While tensions between Saudi Arabia and Iran remain high following Saudi execution of a Shia cleric Nimr al-Nimr and the burning of its embassy in Iran, Islamabad is feeling the heat from both inside the country and outside.
It is yet to come clear as to how it intends to deal with the situation. Prime Minister’s Adviser on Foreign Affairs Sartaj Aziz rightly said in the National Assembly on Tuesday that “our foremost priority should be security of the country’s national interest.”
Yet he also said that a detailed policy statement will be made only after a meeting with the visiting Saudi foreign minister. Given the sensitivity of the issue and its ramification for this society, the Opposition wants the foreign ministry to stop dithering and come up with a clear stance.
Leader of the Opposition in the National Assembly Syed Khurshid Shah lamented in Wednesday’s session that all parliamentary opposition parties had asked the government to take them into confidence on its course of action regarding the Riyadh-Tehran feud but, adding a touch of sarcasm, he said the government was waiting for the Saudi foreign minister to make up its mind.
Despite the complexities involved it should not have taken the government so long to take a proper position. Indeed, Saudi Arabia is a trusted and obliging friend, but Iran is a neighbour and a friend too. Besides, getting involved in the dispute could easily inflame sectarian sentiments in this country.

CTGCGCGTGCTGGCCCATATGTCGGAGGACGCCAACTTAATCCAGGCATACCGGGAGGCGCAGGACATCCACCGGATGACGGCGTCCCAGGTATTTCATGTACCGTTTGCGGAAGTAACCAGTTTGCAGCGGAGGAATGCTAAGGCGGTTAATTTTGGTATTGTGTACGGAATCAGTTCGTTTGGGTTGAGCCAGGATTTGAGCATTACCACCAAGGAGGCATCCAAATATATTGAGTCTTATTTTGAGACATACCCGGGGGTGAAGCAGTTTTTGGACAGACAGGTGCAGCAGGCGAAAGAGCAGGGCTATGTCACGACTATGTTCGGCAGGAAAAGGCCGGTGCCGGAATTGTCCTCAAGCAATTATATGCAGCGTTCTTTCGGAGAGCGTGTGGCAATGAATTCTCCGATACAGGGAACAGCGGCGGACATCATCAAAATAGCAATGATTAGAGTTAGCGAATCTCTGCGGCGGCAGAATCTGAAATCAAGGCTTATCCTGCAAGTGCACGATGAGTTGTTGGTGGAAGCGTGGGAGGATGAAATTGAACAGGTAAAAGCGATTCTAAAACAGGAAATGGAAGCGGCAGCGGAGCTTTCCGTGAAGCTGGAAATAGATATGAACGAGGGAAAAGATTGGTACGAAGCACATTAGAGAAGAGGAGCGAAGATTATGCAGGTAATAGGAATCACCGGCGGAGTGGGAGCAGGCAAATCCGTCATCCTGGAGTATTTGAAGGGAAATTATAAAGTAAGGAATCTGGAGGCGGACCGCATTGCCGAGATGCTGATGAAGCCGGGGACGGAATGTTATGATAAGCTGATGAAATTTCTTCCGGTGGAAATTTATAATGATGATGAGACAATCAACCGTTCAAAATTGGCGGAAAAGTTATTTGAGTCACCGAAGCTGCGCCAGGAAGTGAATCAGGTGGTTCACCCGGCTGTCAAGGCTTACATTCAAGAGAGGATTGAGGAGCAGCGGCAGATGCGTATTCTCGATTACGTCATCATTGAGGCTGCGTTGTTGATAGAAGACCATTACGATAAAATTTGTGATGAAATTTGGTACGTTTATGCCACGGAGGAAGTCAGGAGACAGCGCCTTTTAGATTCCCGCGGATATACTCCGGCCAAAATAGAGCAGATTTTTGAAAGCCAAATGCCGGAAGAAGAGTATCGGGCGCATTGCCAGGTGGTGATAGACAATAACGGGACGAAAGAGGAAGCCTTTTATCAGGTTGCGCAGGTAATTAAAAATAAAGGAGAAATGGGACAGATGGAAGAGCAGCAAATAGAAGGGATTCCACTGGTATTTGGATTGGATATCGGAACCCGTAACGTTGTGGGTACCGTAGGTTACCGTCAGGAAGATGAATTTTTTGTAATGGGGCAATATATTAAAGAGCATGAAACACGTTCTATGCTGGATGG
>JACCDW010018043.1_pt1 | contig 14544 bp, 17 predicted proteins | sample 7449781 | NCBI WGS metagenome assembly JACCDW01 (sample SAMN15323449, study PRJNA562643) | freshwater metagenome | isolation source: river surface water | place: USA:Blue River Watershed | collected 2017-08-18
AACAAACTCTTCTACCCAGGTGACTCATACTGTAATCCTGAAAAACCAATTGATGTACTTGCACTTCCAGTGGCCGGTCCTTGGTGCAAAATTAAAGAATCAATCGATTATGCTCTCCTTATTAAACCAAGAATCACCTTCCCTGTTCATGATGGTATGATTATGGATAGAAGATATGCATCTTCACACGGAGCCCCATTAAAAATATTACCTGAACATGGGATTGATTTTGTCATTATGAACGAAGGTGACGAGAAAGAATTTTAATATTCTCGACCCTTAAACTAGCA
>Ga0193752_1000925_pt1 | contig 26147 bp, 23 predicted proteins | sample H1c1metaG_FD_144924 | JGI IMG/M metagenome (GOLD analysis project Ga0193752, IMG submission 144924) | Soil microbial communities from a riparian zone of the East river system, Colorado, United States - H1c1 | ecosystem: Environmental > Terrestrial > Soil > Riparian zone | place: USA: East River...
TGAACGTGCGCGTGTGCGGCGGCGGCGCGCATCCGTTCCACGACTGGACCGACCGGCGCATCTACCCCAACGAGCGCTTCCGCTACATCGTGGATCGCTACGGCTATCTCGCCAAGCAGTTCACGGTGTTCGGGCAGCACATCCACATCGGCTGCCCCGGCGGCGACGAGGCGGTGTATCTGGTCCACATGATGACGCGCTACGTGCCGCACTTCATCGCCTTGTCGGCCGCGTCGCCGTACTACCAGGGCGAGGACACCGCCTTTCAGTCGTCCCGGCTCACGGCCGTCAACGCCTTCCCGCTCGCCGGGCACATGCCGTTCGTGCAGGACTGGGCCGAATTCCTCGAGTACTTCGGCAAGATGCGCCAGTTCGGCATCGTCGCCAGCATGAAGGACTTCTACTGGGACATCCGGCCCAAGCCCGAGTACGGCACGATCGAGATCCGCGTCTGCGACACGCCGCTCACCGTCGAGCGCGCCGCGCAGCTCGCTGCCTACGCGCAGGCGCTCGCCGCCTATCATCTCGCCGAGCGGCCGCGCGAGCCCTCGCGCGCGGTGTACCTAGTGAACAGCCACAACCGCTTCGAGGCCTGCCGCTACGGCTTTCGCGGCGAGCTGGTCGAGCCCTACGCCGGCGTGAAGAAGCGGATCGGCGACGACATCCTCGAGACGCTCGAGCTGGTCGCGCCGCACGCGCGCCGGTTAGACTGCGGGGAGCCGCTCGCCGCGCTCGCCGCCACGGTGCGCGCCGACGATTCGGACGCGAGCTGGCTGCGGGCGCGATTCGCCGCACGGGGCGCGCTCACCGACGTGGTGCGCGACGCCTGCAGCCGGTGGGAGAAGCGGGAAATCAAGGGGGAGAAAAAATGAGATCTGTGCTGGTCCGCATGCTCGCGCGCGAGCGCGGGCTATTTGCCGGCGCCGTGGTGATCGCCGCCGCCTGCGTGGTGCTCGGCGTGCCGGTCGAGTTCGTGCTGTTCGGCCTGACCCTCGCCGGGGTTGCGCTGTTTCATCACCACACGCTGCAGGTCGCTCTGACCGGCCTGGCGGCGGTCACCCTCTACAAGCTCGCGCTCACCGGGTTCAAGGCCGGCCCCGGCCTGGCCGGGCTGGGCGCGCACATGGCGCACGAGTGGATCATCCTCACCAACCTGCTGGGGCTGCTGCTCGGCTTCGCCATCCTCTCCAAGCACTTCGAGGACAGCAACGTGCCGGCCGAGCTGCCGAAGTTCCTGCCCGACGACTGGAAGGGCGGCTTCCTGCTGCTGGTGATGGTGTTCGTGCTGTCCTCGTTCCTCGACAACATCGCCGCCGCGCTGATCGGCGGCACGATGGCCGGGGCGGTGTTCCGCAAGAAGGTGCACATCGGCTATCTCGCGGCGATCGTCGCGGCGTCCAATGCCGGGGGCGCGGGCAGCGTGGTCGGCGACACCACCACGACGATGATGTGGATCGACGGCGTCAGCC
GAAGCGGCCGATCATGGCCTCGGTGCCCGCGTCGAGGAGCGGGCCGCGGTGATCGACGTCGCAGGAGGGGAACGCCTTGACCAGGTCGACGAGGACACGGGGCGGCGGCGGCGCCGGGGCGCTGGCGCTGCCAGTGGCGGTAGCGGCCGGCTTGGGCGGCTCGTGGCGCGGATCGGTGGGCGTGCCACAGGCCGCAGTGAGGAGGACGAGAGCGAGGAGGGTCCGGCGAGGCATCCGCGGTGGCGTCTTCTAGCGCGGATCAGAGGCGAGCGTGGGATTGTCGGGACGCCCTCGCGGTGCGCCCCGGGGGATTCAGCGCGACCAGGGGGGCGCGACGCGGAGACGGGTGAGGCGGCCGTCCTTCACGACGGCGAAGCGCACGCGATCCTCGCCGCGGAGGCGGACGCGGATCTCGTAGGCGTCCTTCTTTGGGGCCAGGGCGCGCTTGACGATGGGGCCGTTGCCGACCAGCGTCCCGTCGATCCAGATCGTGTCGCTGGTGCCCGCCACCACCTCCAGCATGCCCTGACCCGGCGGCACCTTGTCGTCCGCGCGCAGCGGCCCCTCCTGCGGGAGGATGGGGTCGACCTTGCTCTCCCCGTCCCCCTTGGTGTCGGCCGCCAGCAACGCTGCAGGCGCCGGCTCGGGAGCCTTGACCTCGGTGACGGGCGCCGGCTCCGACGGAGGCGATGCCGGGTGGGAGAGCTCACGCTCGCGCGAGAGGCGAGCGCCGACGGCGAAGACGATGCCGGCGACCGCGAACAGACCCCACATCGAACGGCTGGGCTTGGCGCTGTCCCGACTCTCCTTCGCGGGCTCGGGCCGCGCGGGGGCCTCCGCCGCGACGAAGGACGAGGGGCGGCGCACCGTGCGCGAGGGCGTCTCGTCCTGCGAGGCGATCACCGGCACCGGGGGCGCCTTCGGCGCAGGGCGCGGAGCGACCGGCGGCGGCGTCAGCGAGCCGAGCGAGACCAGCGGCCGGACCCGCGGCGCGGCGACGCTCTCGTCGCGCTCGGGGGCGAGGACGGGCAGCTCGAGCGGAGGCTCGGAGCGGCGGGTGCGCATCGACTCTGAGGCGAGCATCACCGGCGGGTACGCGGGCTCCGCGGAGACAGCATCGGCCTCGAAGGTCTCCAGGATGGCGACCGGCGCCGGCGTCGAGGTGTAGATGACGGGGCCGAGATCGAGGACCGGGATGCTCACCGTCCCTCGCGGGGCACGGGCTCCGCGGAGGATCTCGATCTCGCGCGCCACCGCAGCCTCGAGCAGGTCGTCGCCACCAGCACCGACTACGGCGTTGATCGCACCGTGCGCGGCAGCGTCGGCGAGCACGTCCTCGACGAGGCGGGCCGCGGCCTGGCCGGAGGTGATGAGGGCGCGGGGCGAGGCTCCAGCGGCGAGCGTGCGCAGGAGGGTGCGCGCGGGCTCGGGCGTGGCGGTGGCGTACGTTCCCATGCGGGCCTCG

Aziz himself noted, “there have been a number of such incidents over the past 40 years, as the two countries are involved in proxy tussles against each other.” Pakistan is already grappling with the effects of these proxy tussles manifested in relentless sectarian violence. Islamabad, therefore, must avoid taking sides and use its friendly relations with both Saudi Arabia and Iran to ratchet down tensions. The Western countries, however, have greater clout and interests as well to defuse the dispute.
The UN, the US, some European governments as well China have expressed concern over the developments calling for restraint. A Western sanctions-hit Russia and a beleaguered Iraq have, however, offered their good offices to mediate. At this point, Riyadh is not too happy with the US for leading the nuclear talks with Iran to a successful conclusion, paving the way for an imminent end to Iran’s international isolation.
Hence, it may be willing to accept Russian offer despite the latter’s participation in the Syrian war on Assad government’s side. The US too is expected to be engaged in quiet diplomacy to cool down tempers, especially at a time it along with Russia has been painstakingly preparing the ground, under the UN auspices, for the resolution of the Syrian civil war.
That requires the support of both the Gulf kingdoms and Iran which have been backing, respectively, the opposition fighters and the Assad government. Those influential outside players would be trying to calm down the situation. Pakistan may still remain under pressure from its Gulf friends to help with the region’s continuing power tussles. It needs to perform a skilful balancing act of staying neutral without damaging its friendly ties with Saudi Arabia or Iran.
Source: Business Recorder